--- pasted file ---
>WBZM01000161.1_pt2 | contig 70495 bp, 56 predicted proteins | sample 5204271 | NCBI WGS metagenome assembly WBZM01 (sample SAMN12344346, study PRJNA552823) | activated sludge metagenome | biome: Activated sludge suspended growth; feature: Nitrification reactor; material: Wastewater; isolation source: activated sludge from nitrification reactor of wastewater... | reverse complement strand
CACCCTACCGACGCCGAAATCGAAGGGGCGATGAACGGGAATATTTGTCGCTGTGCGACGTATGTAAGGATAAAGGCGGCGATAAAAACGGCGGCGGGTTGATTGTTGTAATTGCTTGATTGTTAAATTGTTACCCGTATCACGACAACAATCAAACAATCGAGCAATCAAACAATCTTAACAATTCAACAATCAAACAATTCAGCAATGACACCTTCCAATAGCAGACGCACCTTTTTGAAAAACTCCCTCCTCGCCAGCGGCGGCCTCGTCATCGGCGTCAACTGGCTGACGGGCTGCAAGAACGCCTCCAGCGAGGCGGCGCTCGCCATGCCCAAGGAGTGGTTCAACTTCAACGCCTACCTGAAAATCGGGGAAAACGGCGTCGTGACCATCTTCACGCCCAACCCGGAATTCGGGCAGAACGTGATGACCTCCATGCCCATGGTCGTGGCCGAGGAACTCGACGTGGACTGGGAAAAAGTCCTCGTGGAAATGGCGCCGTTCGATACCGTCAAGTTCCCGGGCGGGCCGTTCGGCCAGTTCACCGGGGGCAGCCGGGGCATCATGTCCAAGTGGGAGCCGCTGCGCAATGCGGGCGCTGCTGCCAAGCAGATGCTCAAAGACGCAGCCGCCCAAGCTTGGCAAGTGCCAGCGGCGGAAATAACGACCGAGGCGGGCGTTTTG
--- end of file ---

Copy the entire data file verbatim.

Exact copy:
>WBZM01000161.1_pt2 | contig 70495 bp, 56 predicted proteins | sample 5204271 | NCBI WGS metagenome assembly WBZM01 (sample SAMN12344346, study PRJNA552823) | activated sludge metagenome | biome: Activated sludge suspended growth; feature: Nitrification reactor; material: Wastewater; isolation source: activated sludge from nitrification reactor of wastewater... | reverse complement strand
CACCCTACCGACGCCGAAATCGAAGGGGCGATGAACGGGAATATTTGTCGCTGTGCGACGTATGTAAGGATAAAGGCGGCGATAAAAACGGCGGCGGGTTGATTGTTGTAATTGCTTGATTGTTAAATTGTTACCCGTATCACGACAACAATCAAACAATCGAGCAATCAAACAATCTTAACAATTCAACAATCAAACAATTCAGCAATGACACCTTCCAATAGCAGACGCACCTTTTTGAAAAACTCCCTCCTCGCCAGCGGCGGCCTCGTCATCGGCGTCAACTGGCTGACGGGCTGCAAGAACGCCTCCAGCGAGGCGGCGCTCGCCATGCCCAAGGAGTGGTTCAACTTCAACGCCTACCTGAAAATCGGGGAAAACGGCGTCGTGACCATCTTCACGCCCAACCCGGAATTCGGGCAGAACGTGATGACCTCCATGCCCATGGTCGTGGCCGAGGAACTCGACGTGGACTGGGAAAAAGTCCTCGTGGAAATGGCGCCGTTCGATACCGTCAAGTTCCCGGGCGGGCCGTTCGGCCAGTTCACCGGGGGCAGCCGGGGCATCATGTCCAAGTGGGAGCCGCTGCGCAATGCGGGCGCTGCTGCCAAGCAGATGCTCAAAGACGCAGCCGCCCAAGCTTGGCAAGTGCCAGCGGCGGAAATAACGACCGAGGCGGGCGTTTTG